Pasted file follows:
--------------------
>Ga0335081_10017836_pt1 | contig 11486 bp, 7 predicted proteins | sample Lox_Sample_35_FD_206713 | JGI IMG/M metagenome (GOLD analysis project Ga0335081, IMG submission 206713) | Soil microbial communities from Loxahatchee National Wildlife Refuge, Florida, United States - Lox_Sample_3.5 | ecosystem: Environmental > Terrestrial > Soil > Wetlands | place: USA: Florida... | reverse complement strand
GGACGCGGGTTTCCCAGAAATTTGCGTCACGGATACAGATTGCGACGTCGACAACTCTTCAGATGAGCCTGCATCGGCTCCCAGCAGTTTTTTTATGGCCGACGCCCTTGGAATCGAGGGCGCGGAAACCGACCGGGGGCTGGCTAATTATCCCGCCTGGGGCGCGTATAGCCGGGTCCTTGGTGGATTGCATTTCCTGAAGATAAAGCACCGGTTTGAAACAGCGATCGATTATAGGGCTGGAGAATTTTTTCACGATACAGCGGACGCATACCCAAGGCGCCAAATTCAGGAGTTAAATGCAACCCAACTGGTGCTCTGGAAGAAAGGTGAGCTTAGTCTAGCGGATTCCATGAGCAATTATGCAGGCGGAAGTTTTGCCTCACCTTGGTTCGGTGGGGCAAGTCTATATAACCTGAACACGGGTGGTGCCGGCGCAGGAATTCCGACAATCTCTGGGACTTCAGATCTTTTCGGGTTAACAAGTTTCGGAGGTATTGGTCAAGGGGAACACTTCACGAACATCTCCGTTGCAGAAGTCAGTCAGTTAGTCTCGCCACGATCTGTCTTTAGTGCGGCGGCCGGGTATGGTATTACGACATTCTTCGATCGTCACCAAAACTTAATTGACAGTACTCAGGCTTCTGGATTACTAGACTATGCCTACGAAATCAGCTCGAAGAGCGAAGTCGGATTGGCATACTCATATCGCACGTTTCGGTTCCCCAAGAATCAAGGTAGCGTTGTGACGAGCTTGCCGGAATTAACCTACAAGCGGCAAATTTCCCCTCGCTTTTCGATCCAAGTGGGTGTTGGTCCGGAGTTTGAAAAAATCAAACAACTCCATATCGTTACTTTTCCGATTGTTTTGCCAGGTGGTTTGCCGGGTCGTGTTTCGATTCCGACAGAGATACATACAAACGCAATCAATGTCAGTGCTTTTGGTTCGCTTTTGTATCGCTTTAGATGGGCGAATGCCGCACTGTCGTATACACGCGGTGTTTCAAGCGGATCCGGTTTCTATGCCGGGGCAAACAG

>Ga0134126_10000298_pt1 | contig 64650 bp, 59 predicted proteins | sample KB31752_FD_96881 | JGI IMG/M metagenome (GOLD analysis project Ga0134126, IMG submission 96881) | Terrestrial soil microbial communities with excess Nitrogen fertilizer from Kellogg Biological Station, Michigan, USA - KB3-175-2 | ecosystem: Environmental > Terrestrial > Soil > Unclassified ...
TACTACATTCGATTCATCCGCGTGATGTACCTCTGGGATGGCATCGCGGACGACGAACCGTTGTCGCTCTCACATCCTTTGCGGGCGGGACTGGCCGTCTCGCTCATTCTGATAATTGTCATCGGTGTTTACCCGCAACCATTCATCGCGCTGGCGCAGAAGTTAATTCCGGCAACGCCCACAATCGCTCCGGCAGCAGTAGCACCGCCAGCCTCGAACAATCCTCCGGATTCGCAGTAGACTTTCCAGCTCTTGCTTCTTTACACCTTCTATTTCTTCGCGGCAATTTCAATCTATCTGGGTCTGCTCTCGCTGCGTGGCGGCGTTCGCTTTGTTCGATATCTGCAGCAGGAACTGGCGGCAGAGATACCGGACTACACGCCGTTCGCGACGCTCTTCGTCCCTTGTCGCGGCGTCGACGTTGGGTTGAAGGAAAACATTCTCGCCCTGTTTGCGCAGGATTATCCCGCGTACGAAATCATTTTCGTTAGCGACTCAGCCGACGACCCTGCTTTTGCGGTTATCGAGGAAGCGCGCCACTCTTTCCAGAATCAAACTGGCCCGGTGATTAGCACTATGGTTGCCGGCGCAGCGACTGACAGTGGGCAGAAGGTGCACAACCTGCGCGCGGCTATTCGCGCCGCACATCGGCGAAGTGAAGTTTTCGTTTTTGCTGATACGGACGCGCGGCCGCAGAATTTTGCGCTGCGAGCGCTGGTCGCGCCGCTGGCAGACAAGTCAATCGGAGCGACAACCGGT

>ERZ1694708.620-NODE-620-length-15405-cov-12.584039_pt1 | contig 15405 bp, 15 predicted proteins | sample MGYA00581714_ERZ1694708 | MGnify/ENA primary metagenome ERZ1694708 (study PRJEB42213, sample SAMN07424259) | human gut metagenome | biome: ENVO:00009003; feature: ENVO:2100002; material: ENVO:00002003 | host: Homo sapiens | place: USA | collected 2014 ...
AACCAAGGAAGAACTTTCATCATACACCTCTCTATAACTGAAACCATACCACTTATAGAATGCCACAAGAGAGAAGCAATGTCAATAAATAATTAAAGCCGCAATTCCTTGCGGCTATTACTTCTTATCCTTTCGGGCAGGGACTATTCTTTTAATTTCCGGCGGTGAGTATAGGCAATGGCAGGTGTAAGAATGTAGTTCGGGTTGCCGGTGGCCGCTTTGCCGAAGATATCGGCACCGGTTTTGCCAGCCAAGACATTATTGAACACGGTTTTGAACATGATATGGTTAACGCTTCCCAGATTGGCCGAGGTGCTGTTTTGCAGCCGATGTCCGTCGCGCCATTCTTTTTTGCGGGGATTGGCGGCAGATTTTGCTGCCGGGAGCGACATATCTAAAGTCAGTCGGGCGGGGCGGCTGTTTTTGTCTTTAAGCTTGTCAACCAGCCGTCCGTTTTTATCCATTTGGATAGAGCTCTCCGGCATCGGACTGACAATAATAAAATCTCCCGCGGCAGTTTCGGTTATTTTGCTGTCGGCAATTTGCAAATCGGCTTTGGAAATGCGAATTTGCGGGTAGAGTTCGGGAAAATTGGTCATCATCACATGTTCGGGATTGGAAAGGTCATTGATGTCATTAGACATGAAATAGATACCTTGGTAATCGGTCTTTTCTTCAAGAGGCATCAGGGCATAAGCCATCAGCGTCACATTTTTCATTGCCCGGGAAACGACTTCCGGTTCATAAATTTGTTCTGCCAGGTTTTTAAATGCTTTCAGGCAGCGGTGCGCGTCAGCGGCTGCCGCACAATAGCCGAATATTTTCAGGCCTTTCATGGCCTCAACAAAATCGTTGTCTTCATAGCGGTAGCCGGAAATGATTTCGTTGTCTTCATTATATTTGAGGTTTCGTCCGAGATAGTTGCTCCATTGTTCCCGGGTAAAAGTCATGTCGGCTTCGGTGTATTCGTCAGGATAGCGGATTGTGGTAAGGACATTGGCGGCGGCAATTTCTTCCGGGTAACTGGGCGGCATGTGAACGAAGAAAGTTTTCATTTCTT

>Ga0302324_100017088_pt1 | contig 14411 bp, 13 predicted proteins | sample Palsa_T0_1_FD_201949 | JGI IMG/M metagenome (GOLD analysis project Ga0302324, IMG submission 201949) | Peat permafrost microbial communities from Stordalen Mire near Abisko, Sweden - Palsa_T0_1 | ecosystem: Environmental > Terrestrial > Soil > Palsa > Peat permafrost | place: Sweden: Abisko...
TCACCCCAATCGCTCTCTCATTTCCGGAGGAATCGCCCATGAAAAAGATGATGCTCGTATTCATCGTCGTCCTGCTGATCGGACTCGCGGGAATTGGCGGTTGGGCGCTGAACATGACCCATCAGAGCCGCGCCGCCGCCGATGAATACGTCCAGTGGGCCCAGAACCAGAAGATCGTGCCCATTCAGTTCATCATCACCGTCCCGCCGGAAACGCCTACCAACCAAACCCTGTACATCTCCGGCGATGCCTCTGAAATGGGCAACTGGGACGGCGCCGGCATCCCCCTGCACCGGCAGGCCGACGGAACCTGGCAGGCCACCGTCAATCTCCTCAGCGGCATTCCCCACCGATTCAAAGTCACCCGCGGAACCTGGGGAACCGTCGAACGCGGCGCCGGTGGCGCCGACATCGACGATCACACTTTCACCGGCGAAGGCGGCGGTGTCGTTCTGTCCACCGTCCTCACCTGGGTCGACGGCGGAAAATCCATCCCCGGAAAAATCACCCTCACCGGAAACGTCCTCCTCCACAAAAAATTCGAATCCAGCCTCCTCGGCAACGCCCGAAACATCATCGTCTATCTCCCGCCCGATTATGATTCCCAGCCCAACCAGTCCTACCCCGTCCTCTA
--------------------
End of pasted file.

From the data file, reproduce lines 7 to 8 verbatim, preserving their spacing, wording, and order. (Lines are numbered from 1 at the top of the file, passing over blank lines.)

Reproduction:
>Ga0302324_100017088_pt1 | contig 14411 bp, 13 predicted proteins | sample Palsa_T0_1_FD_201949 | JGI IMG/M metagenome (GOLD analysis project Ga0302324, IMG submission 201949) | Peat permafrost microbial communities from Stordalen Mire near Abisko, Sweden - Palsa_T0_1 | ecosystem: Environmental > Terrestrial > Soil > Palsa > Peat permafrost | place: Sweden: Abisko...
TCACCCCAATCGCTCTCTCATTTCCGGAGGAATCGCCCATGAAAAAGATGATGCTCGTATTCATCGTCGTCCTGCTGATCGGACTCGCGGGAATTGGCGGTTGGGCGCTGAACATGACCCATCAGAGCCGCGCCGCCGCCGATGAATACGTCCAGTGGGCCCAGAACCAGAAGATCGTGCCCATTCAGTTCATCATCACCGTCCCGCCGGAAACGCCTACCAACCAAACCCTGTACATCTCCGGCGATGCCTCTGAAATGGGCAACTGGGACGGCGCCGGCATCCCCCTGCACCGGCAGGCCGACGGAACCTGGCAGGCCACCGTCAATCTCCTCAGCGGCATTCCCCACCGATTCAAAGTCACCCGCGGAACCTGGGGAACCGTCGAACGCGGCGCCGGTGGCGCCGACATCGACGATCACACTTTCACCGGCGAAGGCGGCGGTGTCGTTCTGTCCACCGTCCTCACCTGGGTCGACGGCGGAAAATCCATCCCCGGAAAAATCACCCTCACCGGAAACGTCCTCCTCCACAAAAAATTCGAATCCAGCCTCCTCGGCAACGCCCGAAACATCATCGTCTATCTCCCGCCCGATTATGATTCCCAGCCCAACCAGTCCTACCCCGTCCTCTA